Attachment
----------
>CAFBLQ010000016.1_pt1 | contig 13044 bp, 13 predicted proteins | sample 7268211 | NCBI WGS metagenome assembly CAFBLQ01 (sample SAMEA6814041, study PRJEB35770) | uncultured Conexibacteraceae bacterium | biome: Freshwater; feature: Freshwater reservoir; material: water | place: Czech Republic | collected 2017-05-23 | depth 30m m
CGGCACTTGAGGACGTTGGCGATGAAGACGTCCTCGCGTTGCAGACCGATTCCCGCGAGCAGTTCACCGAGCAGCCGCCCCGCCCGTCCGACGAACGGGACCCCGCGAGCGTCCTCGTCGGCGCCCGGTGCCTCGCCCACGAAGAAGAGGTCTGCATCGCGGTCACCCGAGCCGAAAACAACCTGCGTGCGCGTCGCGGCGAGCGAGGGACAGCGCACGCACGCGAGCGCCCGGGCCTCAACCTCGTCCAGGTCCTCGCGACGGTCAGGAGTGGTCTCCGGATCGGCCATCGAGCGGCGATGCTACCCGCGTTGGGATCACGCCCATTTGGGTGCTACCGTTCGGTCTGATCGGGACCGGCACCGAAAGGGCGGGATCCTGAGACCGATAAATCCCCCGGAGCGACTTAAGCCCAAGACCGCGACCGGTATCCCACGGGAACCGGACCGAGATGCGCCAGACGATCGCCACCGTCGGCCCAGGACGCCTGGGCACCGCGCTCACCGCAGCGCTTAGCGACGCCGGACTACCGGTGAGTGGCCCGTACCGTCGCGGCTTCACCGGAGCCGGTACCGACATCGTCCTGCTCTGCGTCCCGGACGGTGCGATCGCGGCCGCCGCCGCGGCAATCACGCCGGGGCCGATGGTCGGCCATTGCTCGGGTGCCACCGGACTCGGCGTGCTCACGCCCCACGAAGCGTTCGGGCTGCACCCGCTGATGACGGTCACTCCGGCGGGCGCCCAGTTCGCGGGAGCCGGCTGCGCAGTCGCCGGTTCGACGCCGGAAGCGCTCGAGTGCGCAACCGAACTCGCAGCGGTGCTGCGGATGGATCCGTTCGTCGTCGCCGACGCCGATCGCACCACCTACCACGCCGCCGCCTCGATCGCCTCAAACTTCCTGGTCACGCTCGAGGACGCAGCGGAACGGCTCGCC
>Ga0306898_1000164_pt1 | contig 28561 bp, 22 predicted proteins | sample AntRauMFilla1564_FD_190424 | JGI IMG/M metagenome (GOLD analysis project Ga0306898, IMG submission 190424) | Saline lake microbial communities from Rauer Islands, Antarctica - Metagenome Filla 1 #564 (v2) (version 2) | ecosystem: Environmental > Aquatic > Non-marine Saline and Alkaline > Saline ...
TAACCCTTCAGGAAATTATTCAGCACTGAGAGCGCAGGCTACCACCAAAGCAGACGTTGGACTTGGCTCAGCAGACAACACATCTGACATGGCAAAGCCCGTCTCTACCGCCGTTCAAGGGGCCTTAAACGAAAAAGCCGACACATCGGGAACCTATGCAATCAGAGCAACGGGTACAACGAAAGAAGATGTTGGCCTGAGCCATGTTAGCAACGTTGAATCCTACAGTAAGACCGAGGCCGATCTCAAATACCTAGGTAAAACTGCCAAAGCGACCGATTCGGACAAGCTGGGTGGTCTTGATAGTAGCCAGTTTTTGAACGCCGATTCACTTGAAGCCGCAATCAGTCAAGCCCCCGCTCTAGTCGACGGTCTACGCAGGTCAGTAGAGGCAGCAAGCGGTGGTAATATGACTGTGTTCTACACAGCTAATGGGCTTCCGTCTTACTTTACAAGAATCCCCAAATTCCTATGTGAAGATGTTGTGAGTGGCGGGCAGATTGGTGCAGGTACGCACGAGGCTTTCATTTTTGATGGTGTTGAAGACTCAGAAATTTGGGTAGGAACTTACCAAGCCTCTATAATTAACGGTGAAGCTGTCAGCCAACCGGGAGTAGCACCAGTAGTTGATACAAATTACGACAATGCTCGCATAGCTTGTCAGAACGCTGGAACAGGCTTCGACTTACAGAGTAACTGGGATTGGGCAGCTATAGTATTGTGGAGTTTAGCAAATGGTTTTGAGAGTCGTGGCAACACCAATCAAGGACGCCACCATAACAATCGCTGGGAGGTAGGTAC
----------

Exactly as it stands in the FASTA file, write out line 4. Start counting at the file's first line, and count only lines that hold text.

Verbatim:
TAACCCTTCAGGAAATTATTCAGCACTGAGAGCGCAGGCTACCACCAAAGCAGACGTTGGACTTGGCTCAGCAGACAACACATCTGACATGGCAAAGCCCGTCTCTACCGCCGTTCAAGGGGCCTTAAACGAAAAAGCCGACACATCGGGAACCTATGCAATCAGAGCAACGGGTACAACGAAAGAAGATGTTGGCCTGAGCCATGTTAGCAACGTTGAATCCTACAGTAAGACCGAGGCCGATCTCAAATACCTAGGTAAAACTGCCAAAGCGACCGATTCGGACAAGCTGGGTGGTCTTGATAGTAGCCAGTTTTTGAACGCCGATTCACTTGAAGCCGCAATCAGTCAAGCCCCCGCTCTAGTCGACGGTCTACGCAGGTCAGTAGAGGCAGCAAGCGGTGGTAATATGACTGTGTTCTACACAGCTAATGGGCTTCCGTCTTACTTTACAAGAATCCCCAAATTCCTATGTGAAGATGTTGTGAGTGGCGGGCAGATTGGTGCAGGTACGCACGAGGCTTTCATTTTTGATGGTGTTGAAGACTCAGAAATTTGGGTAGGAACTTACCAAGCCTCTATAATTAACGGTGAAGCTGTCAGCCAACCGGGAGTAGCACCAGTAGTTGATACAAATTACGACAATGCTCGCATAGCTTGTCAGAACGCTGGAACAGGCTTCGACTTACAGAGTAACTGGGATTGGGCAGCTATAGTATTGTGGAGTTTAGCAAATGGTTTTGAGAGTCGTGGCAACACCAATCAAGGACGCCACCATAACAATCGCTGGGAGGTAGGTAC